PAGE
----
Tuesday, April 18, 2006

Bullet Trains in America

For those of you who didn't already know, I may be the world's biggest advocate for train travel. I don't know if you could go so far as to call me anti-car, but I love the train. Traveling in Europe and living in Japan quickly taught me the value of train travel.

1- They are fast

The Shinkansen in Japan has hit speeds up to 275 mph. The French TGV has hit 320. Both Trains regularly top out around the 170-180 mph mark in regular travel, but that is still really freaking fast.

2- They are smooth

You can easily eat a meal, write a letter, read a book or do just about anything on a train. 50% of the people riding these trains are sleeping due to living in our sleep deprived world. The trains in Japan were so smooth, I was sometimes afraid to fall asleep for fear that I wouldn't feel it stop.

3- They are easy to use

Go to the station, find out what time the train is going to the city you want to go to. Get on the train at that time. Go. Not hard. You don't have to go through massive terminals (a la Intercontinental Houston or any other International Airport). You don't have to get there 6 hours before just to make sure they can check every orifice* of your body for sharp devices. You don't need a travel agent. You don't have to fill up with gas, check tire pressure, get an oil change, etc. Granted, in our post 9/11 continued security freak-out we would still find ways to check everyone before getting on a train. In Ueda where I lived, you had 30 seconds to get on the train, find your seat, and sit down. 30 seconds. It was awesome.

So my dream is to have a Houston-Dallas-Austin train. Most of our cities aren't set-up for travel without a car, but think about all the extra jobs that could be provided for cab drivers, construction workers (building public transportation), ticket-takers, etc. If you have ever driven I-45 from Houston to Dallas, I-35 from Dallas to Austin, or 290 from Austin to Houston, you know that these are three of the most boring drives ever. Totally flat in a straight line. On the weekends, the traffic getting out of any of these towns is brutal. Each trip takes at least 2 hours 30 minutes, if not up to 5 hours. (Just try to go to Dallas in under 5 hours from Houston on a Friday afternoon.) These drives are so boring that people routinely fall asleep and are seriously injured or killed in resulting accidents.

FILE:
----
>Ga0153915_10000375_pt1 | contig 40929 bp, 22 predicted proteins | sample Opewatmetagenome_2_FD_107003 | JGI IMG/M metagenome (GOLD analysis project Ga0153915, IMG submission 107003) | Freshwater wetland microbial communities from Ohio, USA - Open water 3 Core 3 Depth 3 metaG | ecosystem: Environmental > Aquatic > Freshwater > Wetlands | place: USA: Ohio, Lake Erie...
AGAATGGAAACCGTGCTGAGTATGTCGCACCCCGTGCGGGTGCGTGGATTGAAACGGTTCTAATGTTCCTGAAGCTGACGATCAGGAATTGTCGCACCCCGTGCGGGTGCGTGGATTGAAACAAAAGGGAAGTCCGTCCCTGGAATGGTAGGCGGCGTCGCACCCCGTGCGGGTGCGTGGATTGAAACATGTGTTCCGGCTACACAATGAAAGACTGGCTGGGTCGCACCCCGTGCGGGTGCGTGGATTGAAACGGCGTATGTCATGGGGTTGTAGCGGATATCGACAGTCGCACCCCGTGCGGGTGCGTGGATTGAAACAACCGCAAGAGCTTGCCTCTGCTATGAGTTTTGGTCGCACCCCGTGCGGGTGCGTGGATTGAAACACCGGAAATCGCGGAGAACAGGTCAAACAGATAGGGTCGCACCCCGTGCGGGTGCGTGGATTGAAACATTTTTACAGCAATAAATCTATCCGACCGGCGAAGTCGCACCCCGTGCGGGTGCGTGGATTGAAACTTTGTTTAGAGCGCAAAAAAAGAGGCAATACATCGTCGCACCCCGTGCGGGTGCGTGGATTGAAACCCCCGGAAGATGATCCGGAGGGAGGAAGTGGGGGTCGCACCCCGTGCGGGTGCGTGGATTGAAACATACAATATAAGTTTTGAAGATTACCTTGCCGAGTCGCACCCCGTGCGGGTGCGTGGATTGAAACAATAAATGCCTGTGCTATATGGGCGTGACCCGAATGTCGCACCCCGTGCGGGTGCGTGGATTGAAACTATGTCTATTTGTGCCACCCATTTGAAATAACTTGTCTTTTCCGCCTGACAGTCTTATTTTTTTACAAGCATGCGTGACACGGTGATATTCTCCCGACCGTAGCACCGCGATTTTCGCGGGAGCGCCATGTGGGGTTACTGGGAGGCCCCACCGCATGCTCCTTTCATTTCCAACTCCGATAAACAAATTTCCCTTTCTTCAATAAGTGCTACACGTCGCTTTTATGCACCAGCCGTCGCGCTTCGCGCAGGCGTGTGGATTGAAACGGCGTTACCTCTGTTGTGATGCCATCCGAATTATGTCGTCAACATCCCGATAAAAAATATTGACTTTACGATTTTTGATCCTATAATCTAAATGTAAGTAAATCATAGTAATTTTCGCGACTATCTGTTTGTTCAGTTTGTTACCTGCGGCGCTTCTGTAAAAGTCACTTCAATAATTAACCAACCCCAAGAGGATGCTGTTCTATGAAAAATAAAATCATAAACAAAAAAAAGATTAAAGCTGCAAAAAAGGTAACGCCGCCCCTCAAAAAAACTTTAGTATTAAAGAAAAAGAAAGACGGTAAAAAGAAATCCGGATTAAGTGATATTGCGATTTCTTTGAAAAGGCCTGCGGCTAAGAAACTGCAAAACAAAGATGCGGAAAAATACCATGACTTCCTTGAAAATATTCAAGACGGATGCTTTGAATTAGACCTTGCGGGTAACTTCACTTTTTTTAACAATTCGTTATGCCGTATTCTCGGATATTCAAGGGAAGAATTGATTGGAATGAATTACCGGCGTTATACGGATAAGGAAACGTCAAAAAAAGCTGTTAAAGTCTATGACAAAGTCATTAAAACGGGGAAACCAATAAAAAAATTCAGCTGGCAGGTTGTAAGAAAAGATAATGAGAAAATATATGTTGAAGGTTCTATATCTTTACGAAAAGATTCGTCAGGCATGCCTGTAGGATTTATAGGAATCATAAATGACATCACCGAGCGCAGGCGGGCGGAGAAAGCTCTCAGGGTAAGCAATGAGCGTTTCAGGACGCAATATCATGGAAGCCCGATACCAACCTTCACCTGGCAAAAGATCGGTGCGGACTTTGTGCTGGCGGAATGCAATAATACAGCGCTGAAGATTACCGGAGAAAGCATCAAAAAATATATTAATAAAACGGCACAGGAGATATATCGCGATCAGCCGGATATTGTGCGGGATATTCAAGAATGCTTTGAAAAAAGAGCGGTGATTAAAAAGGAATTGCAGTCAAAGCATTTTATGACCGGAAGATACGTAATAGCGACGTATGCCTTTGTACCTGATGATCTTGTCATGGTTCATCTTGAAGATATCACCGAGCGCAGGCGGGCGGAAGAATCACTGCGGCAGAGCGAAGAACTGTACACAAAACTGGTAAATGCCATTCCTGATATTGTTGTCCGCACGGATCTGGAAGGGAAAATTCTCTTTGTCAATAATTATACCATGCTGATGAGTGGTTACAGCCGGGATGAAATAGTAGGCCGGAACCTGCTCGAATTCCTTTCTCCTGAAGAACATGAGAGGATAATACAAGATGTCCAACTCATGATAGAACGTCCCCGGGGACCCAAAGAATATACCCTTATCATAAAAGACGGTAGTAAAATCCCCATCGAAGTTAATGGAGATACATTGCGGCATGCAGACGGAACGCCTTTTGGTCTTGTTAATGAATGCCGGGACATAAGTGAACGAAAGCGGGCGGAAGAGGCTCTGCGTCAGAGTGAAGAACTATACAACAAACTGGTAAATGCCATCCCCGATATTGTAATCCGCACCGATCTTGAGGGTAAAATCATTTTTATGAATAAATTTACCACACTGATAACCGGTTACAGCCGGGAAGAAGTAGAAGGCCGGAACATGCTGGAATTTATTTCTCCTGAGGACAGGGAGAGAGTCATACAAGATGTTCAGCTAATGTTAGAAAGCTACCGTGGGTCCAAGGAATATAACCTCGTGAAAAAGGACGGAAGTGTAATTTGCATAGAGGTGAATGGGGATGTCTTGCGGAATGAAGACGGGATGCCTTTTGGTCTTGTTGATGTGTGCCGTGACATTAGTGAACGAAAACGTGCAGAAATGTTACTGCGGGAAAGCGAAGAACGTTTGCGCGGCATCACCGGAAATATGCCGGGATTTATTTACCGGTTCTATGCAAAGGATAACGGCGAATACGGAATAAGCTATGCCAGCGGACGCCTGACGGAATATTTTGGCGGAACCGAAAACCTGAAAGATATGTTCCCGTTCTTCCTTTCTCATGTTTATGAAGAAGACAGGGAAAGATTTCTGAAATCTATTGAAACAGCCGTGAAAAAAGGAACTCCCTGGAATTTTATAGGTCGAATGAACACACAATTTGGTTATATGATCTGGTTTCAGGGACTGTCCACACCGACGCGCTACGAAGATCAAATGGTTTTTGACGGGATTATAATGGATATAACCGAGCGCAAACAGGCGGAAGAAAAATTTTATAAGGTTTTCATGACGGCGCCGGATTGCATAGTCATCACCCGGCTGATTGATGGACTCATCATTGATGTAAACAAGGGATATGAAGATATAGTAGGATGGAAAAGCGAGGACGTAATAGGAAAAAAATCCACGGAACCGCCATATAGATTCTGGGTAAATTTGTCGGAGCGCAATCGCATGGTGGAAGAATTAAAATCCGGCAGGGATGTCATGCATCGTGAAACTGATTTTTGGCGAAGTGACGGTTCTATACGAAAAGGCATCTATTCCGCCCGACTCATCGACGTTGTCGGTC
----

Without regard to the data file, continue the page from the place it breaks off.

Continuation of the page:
It is roughly 250 miles from Houston to Dallas. At an average of 150 mph, it would take 1 hour 40 mins to get to Dallas. Plus, you could sleep. Or read. Or have a cup of coffee or a beer and some nice conversation. You could leave Houston at 6 and be at dinner with a friend in Dallas at 8. Even if it cost you $60, I can't help but think that people would line up for it. The lack of stress, the lack of wear-and-tear on the car.... I mean c'mon!

We are ready for the renaissance of train travel in America. Struggling airlines could become Air-Train conglomerates. "I'm taking the 7:00 am Southwest Trainlines Bullet to Dallas for my 9:30 meeting." Imagine that. Granted, planes are always going to be the faster way to travel long distances. But for the 100-300 mile distance, the plane and the train are basically the same!

College students would buy rail passes to travel America during Spring Break, Christmas Break, or the Summer. Hostels and Hotels would spring up in small towns everywhere near the station. Tourism would increase in beautiful but unknown places like Arkansas, that people routinely fly over on their way to other destinations. The romanticism of train travel need not be underestimated.

Here is what we did in the 50's. Eisenhower was definitely a visionary in this respect. Here we are 50 years later, and we are in need of a new system. A high-speed rail system.

*First time orifice has been used on mikeandtimblog.blogspot.com


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